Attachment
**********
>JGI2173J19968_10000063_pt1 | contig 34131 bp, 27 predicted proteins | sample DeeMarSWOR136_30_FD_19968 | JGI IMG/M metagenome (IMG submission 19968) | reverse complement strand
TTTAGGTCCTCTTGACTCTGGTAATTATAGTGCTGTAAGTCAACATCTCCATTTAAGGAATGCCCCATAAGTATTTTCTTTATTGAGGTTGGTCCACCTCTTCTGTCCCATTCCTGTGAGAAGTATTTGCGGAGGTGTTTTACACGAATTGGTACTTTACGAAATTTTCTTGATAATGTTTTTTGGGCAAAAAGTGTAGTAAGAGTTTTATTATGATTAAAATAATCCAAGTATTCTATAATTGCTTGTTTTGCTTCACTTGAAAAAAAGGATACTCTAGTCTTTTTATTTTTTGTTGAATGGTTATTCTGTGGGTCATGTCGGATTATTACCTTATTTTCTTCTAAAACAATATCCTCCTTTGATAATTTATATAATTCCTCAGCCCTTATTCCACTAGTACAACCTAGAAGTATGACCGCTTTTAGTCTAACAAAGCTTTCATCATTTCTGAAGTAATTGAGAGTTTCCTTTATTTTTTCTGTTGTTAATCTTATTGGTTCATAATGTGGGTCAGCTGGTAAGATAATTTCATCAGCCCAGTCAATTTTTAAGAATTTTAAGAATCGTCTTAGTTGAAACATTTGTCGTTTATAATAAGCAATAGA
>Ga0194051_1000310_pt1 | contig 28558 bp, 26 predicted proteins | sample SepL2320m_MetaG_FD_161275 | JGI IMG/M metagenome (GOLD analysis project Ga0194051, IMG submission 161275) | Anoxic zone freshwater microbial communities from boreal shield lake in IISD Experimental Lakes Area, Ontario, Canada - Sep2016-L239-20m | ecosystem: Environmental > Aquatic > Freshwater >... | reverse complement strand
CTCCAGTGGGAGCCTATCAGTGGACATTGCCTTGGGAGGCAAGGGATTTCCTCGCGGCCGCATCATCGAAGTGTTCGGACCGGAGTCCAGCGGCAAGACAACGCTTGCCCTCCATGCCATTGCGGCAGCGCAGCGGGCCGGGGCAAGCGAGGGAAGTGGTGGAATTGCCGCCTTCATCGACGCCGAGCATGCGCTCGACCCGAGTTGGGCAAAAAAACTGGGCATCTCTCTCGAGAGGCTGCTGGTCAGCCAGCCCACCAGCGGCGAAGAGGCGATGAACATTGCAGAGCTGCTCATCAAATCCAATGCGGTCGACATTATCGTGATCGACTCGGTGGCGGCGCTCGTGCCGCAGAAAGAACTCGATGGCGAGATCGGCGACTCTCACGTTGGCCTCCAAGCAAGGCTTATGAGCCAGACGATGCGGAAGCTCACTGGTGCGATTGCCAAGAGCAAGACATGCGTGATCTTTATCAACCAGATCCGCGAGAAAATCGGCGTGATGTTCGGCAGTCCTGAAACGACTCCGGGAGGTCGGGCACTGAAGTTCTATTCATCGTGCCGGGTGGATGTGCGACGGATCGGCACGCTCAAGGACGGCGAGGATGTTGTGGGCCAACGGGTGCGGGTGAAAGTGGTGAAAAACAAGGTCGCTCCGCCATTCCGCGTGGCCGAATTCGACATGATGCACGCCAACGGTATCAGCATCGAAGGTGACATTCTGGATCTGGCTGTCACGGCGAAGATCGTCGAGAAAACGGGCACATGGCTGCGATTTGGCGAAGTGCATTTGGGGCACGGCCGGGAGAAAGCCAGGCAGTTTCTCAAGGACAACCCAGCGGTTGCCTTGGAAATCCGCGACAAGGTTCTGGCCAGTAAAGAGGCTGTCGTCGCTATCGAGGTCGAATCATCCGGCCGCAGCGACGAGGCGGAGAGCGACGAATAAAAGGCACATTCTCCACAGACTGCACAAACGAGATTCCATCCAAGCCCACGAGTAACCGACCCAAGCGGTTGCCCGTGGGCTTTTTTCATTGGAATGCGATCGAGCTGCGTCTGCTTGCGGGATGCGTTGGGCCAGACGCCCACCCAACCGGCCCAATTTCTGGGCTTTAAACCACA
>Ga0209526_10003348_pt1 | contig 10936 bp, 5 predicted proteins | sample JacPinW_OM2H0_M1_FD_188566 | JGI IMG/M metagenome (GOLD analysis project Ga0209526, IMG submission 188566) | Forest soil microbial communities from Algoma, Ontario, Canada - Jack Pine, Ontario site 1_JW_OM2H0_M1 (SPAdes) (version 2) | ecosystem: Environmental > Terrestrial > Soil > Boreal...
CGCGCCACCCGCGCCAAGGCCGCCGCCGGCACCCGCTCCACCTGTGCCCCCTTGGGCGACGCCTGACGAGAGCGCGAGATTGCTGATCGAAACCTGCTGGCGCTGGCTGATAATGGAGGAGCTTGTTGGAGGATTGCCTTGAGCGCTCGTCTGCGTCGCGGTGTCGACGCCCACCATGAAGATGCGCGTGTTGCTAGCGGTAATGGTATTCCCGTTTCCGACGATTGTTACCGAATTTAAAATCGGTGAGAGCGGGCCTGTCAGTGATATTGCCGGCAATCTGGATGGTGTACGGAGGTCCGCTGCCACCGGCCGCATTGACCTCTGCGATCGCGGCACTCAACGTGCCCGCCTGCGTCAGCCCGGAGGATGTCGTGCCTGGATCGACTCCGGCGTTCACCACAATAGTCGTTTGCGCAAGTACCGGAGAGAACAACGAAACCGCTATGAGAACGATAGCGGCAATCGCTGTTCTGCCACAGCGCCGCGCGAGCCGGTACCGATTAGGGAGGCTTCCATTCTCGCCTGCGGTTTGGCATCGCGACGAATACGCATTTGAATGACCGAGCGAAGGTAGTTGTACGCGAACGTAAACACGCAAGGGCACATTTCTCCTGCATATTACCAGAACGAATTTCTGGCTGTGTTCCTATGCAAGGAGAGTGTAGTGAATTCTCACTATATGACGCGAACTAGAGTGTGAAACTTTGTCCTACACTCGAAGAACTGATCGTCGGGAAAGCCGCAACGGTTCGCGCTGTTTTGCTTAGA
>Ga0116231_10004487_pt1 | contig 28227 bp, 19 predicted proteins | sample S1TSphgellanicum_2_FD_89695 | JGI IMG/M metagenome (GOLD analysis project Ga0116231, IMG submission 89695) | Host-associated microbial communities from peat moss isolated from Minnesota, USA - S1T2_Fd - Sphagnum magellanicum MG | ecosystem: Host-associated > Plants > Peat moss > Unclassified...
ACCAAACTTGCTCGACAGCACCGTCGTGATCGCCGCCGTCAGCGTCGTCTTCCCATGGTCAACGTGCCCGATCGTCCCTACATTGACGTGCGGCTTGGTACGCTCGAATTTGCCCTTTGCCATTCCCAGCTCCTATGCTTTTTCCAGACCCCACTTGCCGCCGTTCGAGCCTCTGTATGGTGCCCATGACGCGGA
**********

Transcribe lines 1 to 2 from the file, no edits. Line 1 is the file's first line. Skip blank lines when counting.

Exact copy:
>JGI2173J19968_10000063_pt1 | contig 34131 bp, 27 predicted proteins | sample DeeMarSWOR136_30_FD_19968 | JGI IMG/M metagenome (IMG submission 19968) | reverse complement strand
TTTAGGTCCTCTTGACTCTGGTAATTATAGTGCTGTAAGTCAACATCTCCATTTAAGGAATGCCCCATAAGTATTTTCTTTATTGAGGTTGGTCCACCTCTTCTGTCCCATTCCTGTGAGAAGTATTTGCGGAGGTGTTTTACACGAATTGGTACTTTACGAAATTTTCTTGATAATGTTTTTTGGGCAAAAAGTGTAGTAAGAGTTTTATTATGATTAAAATAATCCAAGTATTCTATAATTGCTTGTTTTGCTTCACTTGAAAAAAAGGATACTCTAGTCTTTTTATTTTTTGTTGAATGGTTATTCTGTGGGTCATGTCGGATTATTACCTTATTTTCTTCTAAAACAATATCCTCCTTTGATAATTTATATAATTCCTCAGCCCTTATTCCACTAGTACAACCTAGAAGTATGACCGCTTTTAGTCTAACAAAGCTTTCATCATTTCTGAAGTAATTGAGAGTTTCCTTTATTTTTTCTGTTGTTAATCTTATTGGTTCATAATGTGGGTCAGCTGGTAAGATAATTTCATCAGCCCAGTCAATTTTTAAGAATTTTAAGAATCGTCTTAGTTGAAACATTTGTCGTTTATAATAAGCAATAGA